This is an original drypoint realized by Joan Miró in 1975. Hand signed in pencil on the lower right and numbered on the lower left. Edition of 75 prints. It represents an abstract scene. This print is part of the second volume of “Journal d’un Graveur” (total volume of three, each containing 15 prints), published by Maeght, Paris, in 1975. Very good conditions.
While Joan Miró (1893-1983) rejected any formal association with movements or groups, including the Surrealists, André Breton recognised him as “the most Surrealist of us all”. His artistic approach encouraged the free play of associations and envisaged “accidents” to provoke reactions that closely connected to subconscious experiences. Miró’s famous motifs consist of freely reshaped fragments cut from catalogues for machinery on canvases to form black silhouettes – solid or in outline, with dramatic accents of white and red.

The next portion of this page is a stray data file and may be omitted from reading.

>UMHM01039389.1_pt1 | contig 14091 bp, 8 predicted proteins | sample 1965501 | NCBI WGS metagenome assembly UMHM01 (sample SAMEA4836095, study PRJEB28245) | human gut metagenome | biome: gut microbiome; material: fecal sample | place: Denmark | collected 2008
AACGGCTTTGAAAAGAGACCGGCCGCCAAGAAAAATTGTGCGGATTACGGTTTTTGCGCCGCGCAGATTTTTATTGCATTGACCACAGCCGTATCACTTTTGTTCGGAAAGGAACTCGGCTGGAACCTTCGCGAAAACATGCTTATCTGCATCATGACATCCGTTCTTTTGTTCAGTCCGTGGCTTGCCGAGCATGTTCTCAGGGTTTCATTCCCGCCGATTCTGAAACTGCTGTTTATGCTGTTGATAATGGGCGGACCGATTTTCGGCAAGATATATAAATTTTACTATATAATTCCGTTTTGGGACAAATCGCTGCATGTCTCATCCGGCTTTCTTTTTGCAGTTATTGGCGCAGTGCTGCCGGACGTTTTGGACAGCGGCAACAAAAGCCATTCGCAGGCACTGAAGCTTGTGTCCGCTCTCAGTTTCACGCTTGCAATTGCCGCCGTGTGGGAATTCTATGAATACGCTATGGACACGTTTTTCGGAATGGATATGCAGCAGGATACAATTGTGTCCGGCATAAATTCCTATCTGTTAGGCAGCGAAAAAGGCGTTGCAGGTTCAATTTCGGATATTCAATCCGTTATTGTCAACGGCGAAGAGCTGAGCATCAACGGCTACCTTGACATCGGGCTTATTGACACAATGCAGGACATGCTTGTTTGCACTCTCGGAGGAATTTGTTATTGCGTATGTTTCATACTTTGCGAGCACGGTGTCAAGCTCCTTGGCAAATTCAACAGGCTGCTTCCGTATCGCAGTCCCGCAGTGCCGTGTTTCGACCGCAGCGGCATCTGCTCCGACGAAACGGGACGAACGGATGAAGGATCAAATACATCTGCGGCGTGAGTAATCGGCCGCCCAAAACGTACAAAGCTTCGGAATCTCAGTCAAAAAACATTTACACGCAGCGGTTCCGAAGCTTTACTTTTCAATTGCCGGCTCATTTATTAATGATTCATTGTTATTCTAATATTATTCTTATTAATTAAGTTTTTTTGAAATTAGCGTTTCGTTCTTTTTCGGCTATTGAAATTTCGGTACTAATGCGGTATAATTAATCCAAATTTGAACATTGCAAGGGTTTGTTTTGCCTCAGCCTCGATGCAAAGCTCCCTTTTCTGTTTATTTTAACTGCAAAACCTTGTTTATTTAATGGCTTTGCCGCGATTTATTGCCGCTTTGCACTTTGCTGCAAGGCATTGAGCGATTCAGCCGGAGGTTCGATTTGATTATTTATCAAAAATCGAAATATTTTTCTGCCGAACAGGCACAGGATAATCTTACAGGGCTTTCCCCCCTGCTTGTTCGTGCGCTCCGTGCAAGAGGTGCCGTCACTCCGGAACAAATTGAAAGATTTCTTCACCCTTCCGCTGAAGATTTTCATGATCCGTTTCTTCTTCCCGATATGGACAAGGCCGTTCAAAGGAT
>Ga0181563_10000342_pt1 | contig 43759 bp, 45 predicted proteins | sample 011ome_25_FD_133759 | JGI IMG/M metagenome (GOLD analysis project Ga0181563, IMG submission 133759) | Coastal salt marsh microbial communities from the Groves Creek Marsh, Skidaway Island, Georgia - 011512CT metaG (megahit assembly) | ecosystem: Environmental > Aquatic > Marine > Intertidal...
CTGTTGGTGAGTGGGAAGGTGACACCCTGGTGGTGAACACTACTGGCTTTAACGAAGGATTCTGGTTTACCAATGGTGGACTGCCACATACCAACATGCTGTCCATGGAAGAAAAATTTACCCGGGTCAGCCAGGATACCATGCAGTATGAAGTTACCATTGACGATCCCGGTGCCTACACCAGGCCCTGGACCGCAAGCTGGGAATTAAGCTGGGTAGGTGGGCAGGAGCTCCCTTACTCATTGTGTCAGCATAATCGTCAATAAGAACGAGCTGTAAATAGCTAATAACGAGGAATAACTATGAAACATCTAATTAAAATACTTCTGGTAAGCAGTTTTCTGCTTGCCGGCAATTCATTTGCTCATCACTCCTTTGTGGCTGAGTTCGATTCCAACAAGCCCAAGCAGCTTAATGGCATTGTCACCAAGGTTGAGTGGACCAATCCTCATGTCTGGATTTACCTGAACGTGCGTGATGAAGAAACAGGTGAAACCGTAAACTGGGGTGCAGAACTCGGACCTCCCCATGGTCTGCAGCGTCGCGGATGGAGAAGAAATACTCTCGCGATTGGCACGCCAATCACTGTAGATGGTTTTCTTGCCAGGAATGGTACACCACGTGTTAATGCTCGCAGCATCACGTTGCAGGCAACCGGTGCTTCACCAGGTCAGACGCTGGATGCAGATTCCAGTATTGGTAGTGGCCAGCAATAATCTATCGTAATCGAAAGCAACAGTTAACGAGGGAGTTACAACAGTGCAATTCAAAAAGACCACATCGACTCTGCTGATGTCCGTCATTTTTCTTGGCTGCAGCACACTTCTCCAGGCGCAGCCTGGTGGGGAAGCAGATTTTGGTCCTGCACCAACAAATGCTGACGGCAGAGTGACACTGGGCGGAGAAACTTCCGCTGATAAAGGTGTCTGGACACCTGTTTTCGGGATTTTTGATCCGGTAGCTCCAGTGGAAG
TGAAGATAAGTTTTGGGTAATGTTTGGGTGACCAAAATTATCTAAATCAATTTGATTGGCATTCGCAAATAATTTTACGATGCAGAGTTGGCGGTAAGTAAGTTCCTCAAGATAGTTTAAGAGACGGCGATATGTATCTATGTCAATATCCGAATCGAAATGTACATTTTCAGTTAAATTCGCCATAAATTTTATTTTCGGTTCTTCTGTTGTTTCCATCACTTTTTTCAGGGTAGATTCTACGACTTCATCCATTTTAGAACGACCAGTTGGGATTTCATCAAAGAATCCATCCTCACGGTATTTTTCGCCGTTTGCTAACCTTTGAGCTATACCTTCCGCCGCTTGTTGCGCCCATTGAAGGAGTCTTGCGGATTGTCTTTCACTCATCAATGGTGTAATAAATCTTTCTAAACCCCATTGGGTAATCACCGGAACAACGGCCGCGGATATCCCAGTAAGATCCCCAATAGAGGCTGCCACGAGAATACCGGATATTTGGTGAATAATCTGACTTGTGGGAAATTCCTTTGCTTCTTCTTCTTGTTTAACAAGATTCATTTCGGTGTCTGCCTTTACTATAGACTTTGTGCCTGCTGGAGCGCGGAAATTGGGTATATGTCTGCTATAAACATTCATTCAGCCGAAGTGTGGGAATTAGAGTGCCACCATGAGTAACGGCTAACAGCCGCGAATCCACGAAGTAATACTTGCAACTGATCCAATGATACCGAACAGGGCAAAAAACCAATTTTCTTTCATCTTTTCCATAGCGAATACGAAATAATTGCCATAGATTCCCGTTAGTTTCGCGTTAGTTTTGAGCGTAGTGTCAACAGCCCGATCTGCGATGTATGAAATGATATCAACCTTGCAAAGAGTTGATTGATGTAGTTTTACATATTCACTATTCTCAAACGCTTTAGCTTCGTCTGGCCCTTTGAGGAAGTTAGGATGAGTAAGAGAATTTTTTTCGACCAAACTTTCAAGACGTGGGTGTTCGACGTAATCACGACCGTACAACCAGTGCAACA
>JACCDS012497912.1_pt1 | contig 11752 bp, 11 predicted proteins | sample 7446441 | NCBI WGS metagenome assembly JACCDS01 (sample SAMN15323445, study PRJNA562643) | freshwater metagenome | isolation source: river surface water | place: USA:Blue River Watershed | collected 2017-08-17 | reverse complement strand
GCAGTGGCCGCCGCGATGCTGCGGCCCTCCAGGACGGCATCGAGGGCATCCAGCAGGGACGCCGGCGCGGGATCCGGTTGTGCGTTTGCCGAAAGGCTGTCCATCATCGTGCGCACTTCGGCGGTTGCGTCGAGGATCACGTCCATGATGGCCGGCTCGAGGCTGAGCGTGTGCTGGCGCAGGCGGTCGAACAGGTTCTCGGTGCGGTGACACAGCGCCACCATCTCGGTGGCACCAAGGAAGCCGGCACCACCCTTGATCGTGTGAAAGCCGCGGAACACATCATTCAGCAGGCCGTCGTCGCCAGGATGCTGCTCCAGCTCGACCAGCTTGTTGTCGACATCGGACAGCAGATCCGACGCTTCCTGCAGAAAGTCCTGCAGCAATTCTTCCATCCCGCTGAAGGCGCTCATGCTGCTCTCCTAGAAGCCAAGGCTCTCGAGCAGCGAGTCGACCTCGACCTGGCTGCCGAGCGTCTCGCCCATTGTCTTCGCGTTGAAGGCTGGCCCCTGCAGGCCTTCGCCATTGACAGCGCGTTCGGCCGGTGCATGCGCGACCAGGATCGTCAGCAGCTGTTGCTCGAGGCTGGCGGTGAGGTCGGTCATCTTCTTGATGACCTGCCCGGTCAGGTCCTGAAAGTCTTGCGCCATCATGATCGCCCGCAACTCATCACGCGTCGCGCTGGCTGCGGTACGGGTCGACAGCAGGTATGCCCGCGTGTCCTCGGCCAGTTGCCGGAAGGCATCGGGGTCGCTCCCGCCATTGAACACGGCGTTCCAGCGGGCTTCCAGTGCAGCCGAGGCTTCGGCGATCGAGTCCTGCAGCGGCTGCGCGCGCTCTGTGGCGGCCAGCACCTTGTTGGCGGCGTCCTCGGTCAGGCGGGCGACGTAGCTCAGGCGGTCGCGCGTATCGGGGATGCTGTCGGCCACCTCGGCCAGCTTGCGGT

Bibliography: Joan Miró. Catalogue raisonné des livres illustrés, Patrick Cramer Editeur, 1989, n. 200